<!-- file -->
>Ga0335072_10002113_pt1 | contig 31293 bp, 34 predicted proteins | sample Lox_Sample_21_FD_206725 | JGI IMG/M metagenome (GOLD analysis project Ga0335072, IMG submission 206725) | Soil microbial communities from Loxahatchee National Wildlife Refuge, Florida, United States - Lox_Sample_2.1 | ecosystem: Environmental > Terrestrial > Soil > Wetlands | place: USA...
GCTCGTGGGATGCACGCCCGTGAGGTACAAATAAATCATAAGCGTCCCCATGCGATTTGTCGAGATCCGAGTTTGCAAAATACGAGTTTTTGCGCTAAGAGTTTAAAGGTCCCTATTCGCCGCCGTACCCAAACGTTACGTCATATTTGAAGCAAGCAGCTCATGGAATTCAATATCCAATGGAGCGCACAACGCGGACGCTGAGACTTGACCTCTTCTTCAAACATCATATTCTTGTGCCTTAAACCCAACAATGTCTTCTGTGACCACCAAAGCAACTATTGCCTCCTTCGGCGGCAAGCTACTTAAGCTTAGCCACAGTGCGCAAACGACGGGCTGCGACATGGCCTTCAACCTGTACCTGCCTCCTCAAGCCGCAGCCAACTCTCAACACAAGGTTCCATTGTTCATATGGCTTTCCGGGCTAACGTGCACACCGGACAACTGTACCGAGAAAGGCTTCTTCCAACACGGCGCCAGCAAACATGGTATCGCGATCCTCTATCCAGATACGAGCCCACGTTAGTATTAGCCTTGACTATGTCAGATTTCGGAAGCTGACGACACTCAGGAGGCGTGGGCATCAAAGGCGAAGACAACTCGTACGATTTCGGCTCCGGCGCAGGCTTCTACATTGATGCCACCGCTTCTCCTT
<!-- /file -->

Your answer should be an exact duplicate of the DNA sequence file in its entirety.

>Ga0335072_10002113_pt1 | contig 31293 bp, 34 predicted proteins | sample Lox_Sample_21_FD_206725 | JGI IMG/M metagenome (GOLD analysis project Ga0335072, IMG submission 206725) | Soil microbial communities from Loxahatchee National Wildlife Refuge, Florida, United States - Lox_Sample_2.1 | ecosystem: Environmental > Terrestrial > Soil > Wetlands | place: USA...
GCTCGTGGGATGCACGCCCGTGAGGTACAAATAAATCATAAGCGTCCCCATGCGATTTGTCGAGATCCGAGTTTGCAAAATACGAGTTTTTGCGCTAAGAGTTTAAAGGTCCCTATTCGCCGCCGTACCCAAACGTTACGTCATATTTGAAGCAAGCAGCTCATGGAATTCAATATCCAATGGAGCGCACAACGCGGACGCTGAGACTTGACCTCTTCTTCAAACATCATATTCTTGTGCCTTAAACCCAACAATGTCTTCTGTGACCACCAAAGCAACTATTGCCTCCTTCGGCGGCAAGCTACTTAAGCTTAGCCACAGTGCGCAAACGACGGGCTGCGACATGGCCTTCAACCTGTACCTGCCTCCTCAAGCCGCAGCCAACTCTCAACACAAGGTTCCATTGTTCATATGGCTTTCCGGGCTAACGTGCACACCGGACAACTGTACCGAGAAAGGCTTCTTCCAACACGGCGCCAGCAAACATGGTATCGCGATCCTCTATCCAGATACGAGCCCACGTTAGTATTAGCCTTGACTATGTCAGATTTCGGAAGCTGACGACACTCAGGAGGCGTGGGCATCAAAGGCGAAGACAACTCGTACGATTTCGGCTCCGGCGCAGGCTTCTACATTGATGCCACCGCTTCTCCTT